SPECTARIS sees growth potential for photonics in sustainable agriculture, and has presented that in a current study with Messe München and TEMATYS. In Munich, members of the VDMA working group presented other applications that harbor market potential and, at the same time, make important contributions to environmental and resource protection. Dr. Hagen Zimer, Managing Director of TRUMPF Laser GmbH in Schramberg, focused on innovative laser applications: the use of short pulse lasers for cleaning surfaces, and laser-based drying of freshly coated battery electrodes in the automotive industry. Short light pulses are more frequently replacing etching processes with aggressive chemicals, for example, to prepare bonded joints for the so-called cold body-in-white phase. They prepare the surfaces exactly where necessary, and contribute to better bonded joints by introducing microstructures into the surfaces. Because the short pulse processes are becoming increasingly efficient, they can help save chemicals and water on a large scale. And using diode lasers instead of meter-long drying ovens to dry the electrodes of lithium-ion batteries coated with active materials not only significantly reduces energy consumption but also means that the drying takes up far less space in the battery factories.

The photonic coating of brake disks through laser metal deposition (LMD) also offers great benefits. With the new Euro 7 standard, the EU will expand the regulatory requirements starting in 2025 from solely combustion engine emissions to also include particulate emissions. Braking systems are a main source of these emissions. According to Nikolas Meyer, Head of the Sales and Application Business Unit at EMAG LaserTec GmbH, the search for manufacturing solutions for low-emission brake pads that can be mass produced led to the LMD process, since it allows pads to be built up layer by layer in a variety of material combinations. Consistent process optimization made it possible to increase its surface efficiency to around five square meters per hour, achieving layer thicknesses in some cases of less than 0.01 millimeters with very smooth surfaces and minimum roughness.

Sustainable and efficient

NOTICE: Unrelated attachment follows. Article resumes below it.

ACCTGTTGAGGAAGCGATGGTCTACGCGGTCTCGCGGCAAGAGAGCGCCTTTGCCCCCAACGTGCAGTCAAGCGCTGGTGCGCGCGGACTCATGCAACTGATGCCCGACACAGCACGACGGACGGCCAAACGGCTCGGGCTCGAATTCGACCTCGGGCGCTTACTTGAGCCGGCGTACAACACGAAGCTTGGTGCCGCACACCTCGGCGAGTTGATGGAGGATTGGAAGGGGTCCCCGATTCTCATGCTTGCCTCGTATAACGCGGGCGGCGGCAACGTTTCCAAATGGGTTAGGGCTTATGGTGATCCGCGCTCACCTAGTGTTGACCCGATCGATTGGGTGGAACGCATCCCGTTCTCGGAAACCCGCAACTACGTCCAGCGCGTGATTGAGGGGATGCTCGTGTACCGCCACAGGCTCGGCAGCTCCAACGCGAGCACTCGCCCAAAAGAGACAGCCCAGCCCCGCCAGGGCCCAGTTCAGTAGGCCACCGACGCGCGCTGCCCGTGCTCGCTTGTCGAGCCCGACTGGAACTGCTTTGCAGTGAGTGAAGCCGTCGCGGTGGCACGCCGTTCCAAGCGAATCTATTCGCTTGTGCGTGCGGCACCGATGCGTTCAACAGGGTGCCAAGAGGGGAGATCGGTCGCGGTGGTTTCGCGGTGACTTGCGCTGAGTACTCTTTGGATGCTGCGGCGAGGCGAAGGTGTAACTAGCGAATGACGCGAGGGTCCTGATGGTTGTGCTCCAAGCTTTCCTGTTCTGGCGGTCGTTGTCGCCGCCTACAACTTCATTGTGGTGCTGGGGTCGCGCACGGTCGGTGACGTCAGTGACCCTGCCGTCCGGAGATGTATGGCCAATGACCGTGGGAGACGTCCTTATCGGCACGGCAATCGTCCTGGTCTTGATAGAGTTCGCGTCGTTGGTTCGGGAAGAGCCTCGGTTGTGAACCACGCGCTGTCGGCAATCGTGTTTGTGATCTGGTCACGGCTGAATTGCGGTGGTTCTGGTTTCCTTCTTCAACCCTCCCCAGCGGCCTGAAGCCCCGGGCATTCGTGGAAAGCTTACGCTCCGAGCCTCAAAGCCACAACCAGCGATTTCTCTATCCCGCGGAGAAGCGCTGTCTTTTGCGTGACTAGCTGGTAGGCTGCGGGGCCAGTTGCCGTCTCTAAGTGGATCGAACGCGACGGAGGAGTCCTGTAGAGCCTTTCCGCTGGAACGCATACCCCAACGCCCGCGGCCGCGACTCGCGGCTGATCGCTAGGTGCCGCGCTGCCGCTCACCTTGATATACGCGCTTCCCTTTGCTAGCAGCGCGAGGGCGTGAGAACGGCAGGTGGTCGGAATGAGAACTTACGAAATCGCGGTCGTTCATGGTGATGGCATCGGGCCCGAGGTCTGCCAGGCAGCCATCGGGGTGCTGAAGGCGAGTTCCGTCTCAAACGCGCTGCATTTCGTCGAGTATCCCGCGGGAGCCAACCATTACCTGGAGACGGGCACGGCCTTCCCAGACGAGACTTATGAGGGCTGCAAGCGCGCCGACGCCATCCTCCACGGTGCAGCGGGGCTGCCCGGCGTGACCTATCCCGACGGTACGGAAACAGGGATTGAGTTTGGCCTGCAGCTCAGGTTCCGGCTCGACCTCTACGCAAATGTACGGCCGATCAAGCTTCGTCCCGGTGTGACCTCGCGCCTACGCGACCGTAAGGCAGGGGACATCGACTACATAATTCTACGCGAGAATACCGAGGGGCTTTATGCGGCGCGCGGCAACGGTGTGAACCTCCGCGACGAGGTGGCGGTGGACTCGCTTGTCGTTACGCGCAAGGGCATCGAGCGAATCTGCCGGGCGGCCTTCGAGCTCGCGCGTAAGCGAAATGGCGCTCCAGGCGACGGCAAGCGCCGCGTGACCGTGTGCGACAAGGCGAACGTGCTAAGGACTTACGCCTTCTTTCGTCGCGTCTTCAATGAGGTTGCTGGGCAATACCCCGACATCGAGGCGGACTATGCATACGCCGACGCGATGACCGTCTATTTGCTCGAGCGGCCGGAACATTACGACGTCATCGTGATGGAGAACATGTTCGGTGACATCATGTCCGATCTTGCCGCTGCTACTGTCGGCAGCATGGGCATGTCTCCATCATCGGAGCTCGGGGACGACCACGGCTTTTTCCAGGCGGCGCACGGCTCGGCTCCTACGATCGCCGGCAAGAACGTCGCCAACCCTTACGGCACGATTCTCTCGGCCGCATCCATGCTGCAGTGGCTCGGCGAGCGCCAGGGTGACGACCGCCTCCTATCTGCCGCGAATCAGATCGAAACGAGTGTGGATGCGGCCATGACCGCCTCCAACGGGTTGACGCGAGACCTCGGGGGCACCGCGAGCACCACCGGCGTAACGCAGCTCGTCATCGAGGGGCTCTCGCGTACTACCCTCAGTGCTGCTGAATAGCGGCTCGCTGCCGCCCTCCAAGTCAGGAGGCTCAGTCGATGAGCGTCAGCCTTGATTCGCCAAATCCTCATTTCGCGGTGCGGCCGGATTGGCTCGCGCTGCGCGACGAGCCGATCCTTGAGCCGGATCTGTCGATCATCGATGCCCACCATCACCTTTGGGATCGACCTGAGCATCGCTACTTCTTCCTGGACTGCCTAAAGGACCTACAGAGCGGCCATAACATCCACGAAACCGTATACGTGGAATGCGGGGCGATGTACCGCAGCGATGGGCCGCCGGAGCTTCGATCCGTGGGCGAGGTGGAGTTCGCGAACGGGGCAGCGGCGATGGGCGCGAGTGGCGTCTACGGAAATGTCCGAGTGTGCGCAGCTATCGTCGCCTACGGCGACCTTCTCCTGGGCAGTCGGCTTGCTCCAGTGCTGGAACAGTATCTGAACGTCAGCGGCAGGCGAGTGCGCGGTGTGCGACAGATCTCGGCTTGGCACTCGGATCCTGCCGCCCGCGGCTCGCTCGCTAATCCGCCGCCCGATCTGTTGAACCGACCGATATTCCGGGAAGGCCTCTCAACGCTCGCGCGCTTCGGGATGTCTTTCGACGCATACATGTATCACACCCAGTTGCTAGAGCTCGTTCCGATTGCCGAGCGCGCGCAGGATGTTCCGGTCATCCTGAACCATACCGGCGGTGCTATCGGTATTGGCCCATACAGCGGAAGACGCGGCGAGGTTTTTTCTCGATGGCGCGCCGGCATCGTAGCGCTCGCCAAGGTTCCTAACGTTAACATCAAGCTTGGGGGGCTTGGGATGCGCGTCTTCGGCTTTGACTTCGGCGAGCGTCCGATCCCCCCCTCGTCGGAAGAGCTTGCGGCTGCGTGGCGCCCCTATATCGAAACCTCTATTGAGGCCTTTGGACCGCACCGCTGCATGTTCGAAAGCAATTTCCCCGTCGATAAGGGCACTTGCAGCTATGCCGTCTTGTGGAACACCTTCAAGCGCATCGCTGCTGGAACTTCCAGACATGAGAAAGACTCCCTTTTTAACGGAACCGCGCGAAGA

Laserline Managing Director Dr. Christoph Ullmann and Dr. Stefan Ruppik, Vice President and Managing Director of High Power CO2 Lasers & Profile Welding Systems at Coherent, presented other applications in Munich that combine market success and sustainability with lasers. Ullmann pointed out the high levels of efficiency and long service lives of diode lasers, saying that direct diode laser beam sources, with 55 percent electrical efficiency, were the most efficient technology for converting electricity into light, and would run for hundreds of thousands of hours. He said that some diode lasers had been in use in industrial three-shift operation for more than a decade. With refurbishing concepts, used diode lasers could be restored to like-new condition, reusing 70 to 80 percent of their components. The technology demonstrated these benefits in hardening, additive manufacturing, or in the targeted repair of wear surfaces. That significantly extended the service life of the rollers, gears or tools handled in this way – and reduced energy consumption in the case of hardening by up to 90 percent compared to alternative induction processes. Ruppik showed how lasers make cutting corrugated cardboard boxes and cardboard cutouts more flexible. Instead of packaging different sized products into boxes of one standard size, and filling the excess space with bubble wrap or foam flakes, custom-fit boxes could be produced, making optimum use of cargo holds and energy consumption for shipment. The digitally controlled cutting via CO2 slab laser would contribute to more flexibility in packaging design, while reducing the ecological footprint at the same time.